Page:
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  Political Geography & Demographics (Moderator: muon2)
  Any map showing which Counties are Urban/Suburban/Exurban/Rural/etc?
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Author Topic: Any map showing which Counties are Urban/Suburban/Exurban/Rural/etc?  (Read 1205 times)
Contest of Truth: Science Beats Religion
Solid4096
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« on: March 24, 2019, 02:34:03 pm »

It would be interesting to see.
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Pro-Life Single Issue Voter
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« Reply #1 on: March 24, 2019, 03:01:03 pm »

There are two problems with this.  First, no one can agree on definitions for these terms.  Second, within counties, there can be massive variation.  For instance, where I live (Williamson County, TN) is usually considered suburban, but the western ~40% of the county is very rural and sparsely populated and the Cool Springs area is almost starting to feel urban if you look at its "skyline" from some surrounding roads.
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Cokeland Saxton
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« Reply #2 on: March 24, 2019, 05:25:55 pm »

What Extreme Conservative said. Elkhart County is considered urban with its population of 205,032 as of 2017, although half of that is just in the northwest quadrant where Elkhart is, with another 40k in Elkhart Township, which is Goshen and its vicinity. This makes the remaining 11 townships quite rural in character. Also, Benton County, depite a population of just 8,613 in 2017, is not considered rural due to being part of the Lafayette MSA.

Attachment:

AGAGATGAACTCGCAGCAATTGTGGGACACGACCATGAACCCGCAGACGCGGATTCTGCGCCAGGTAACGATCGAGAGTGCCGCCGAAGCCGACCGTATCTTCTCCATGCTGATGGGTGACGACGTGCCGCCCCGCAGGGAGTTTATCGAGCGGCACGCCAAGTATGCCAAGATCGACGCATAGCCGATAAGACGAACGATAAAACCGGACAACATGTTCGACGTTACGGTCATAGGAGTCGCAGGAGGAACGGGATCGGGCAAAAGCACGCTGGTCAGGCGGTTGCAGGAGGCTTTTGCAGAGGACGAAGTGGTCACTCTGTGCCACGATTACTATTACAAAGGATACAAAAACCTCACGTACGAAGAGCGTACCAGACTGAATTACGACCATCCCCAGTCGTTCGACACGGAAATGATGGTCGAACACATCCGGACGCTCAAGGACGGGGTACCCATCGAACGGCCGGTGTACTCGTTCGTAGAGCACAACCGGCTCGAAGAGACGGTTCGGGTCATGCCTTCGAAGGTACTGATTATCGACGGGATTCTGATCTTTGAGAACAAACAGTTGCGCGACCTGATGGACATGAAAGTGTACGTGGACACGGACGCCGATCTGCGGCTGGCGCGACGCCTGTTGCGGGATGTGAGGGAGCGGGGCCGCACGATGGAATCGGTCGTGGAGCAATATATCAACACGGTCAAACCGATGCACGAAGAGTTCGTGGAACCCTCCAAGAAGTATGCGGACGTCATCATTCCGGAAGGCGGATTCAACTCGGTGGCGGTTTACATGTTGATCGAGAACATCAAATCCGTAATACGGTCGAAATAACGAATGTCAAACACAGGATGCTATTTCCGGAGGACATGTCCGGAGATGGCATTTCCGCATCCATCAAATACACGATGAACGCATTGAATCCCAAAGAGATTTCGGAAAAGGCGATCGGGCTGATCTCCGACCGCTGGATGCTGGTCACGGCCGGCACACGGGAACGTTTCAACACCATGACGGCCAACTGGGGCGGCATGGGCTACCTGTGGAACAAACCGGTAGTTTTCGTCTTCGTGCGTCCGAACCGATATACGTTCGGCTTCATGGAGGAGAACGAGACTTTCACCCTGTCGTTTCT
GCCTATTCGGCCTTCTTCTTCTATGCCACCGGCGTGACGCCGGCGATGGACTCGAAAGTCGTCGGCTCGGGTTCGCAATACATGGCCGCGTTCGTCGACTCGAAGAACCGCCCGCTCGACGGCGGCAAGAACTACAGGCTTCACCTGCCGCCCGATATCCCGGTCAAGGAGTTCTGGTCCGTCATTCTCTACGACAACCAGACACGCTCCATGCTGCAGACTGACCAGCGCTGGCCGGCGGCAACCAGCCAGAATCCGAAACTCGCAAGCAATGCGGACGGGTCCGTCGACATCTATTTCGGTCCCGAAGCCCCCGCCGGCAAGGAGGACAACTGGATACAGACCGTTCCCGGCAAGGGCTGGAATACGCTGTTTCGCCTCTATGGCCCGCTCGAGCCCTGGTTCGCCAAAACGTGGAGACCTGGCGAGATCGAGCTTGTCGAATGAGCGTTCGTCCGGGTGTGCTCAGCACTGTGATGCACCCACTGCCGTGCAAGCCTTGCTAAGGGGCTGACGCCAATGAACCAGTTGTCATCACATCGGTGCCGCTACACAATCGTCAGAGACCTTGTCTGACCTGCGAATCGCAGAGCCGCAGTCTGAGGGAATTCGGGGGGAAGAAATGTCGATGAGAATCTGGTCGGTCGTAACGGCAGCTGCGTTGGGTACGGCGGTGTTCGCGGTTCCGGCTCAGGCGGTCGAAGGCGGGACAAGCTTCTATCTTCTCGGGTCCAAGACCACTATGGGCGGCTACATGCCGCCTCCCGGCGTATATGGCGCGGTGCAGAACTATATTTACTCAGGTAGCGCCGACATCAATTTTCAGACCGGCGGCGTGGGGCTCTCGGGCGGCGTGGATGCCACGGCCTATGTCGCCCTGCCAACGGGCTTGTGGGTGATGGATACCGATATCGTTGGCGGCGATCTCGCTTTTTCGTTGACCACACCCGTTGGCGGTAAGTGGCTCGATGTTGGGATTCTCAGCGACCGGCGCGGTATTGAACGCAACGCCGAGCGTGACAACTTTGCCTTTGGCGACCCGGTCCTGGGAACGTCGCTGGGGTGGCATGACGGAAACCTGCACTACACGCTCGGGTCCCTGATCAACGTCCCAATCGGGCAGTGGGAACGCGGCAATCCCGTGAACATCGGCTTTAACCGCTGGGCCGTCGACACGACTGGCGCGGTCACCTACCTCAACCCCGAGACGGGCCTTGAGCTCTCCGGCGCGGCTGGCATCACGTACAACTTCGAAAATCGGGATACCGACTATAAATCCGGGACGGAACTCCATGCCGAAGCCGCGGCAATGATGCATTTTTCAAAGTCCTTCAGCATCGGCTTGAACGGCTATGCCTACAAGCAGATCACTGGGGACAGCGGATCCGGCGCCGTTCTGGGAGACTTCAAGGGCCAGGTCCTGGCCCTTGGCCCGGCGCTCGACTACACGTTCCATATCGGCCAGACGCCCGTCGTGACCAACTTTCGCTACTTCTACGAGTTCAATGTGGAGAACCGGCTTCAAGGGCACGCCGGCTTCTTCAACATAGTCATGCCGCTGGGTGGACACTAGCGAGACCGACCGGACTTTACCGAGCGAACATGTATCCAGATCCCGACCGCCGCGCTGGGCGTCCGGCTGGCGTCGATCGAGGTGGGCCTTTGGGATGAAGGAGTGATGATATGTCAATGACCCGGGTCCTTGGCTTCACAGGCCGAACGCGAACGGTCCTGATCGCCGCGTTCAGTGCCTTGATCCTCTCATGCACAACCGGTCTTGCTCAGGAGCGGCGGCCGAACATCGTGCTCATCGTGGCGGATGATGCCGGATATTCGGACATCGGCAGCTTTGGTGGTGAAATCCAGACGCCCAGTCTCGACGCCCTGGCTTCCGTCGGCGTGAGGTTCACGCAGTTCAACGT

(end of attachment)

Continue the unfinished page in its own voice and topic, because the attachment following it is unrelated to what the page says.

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diptheriadan
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« Reply #3 on: March 24, 2019, 05:55:23 pm »

I think Adam Griffin made a map about this. Someone should find it and get a mod to sticky it.
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diptheriadan
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« Reply #4 on: March 25, 2019, 03:25:03 pm »

Found it, though it doesn't appear to have been finished.

There was also a website about this.
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RINO Tom
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« Reply #5 on: March 25, 2019, 04:04:38 pm »

On this topic in general, we really need more categories than that.  Where I currently live for a few more months (Iowa City, IA) is quite literally none of these, IMO.
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RINO Tom
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« Reply #6 on: March 25, 2019, 05:23:46 pm »

On this topic in general, we really need more categories than that.  Where I currently live for a few more months (Iowa City, IA) is quite literally none of these, IMO.

A flagship university town is very much urban.

I mean, when forced to choose one of those?  Maybe.  But there should be both a "college/university town" and a "medium sized city."
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TML
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« Reply #7 on: March 26, 2019, 01:17:01 am »

Even within one county, there could be parts of it which can fall under more than one classification. For example, in Suffolk County, New York (where I currently work and could soon be living in), there is one part (the westernmost part) which I consider suburban, another part (the central part) which I consider exurban, and another part (the easternmost part) which I consider rural.
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muon2
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« Reply #8 on: March 26, 2019, 06:12:22 pm »
« Edited: March 26, 2019, 06:16:27 pm by muon2 »

The definitive map is this one from the Census. It shows the metro areas by county and you can see where the high density urbanized areas are within the metro areas. Exurbs generally match to metro counties that lack significant urbanized areas, since they would be primarily commuters. I would guess that most people would think of the micropolitan areas as rural with a significant town within the county.

Note that there is no suburban area, and this was a huge struggle with Griffin's work two years ago. Suburban areas evolve and old ones begin to look urban, and older more distant urban centers can become suburbs as a metro area expands. The term is very subjective, so the Census avoids it.

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Buckhead Kelly
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« Reply #9 on: March 26, 2019, 09:31:43 pm »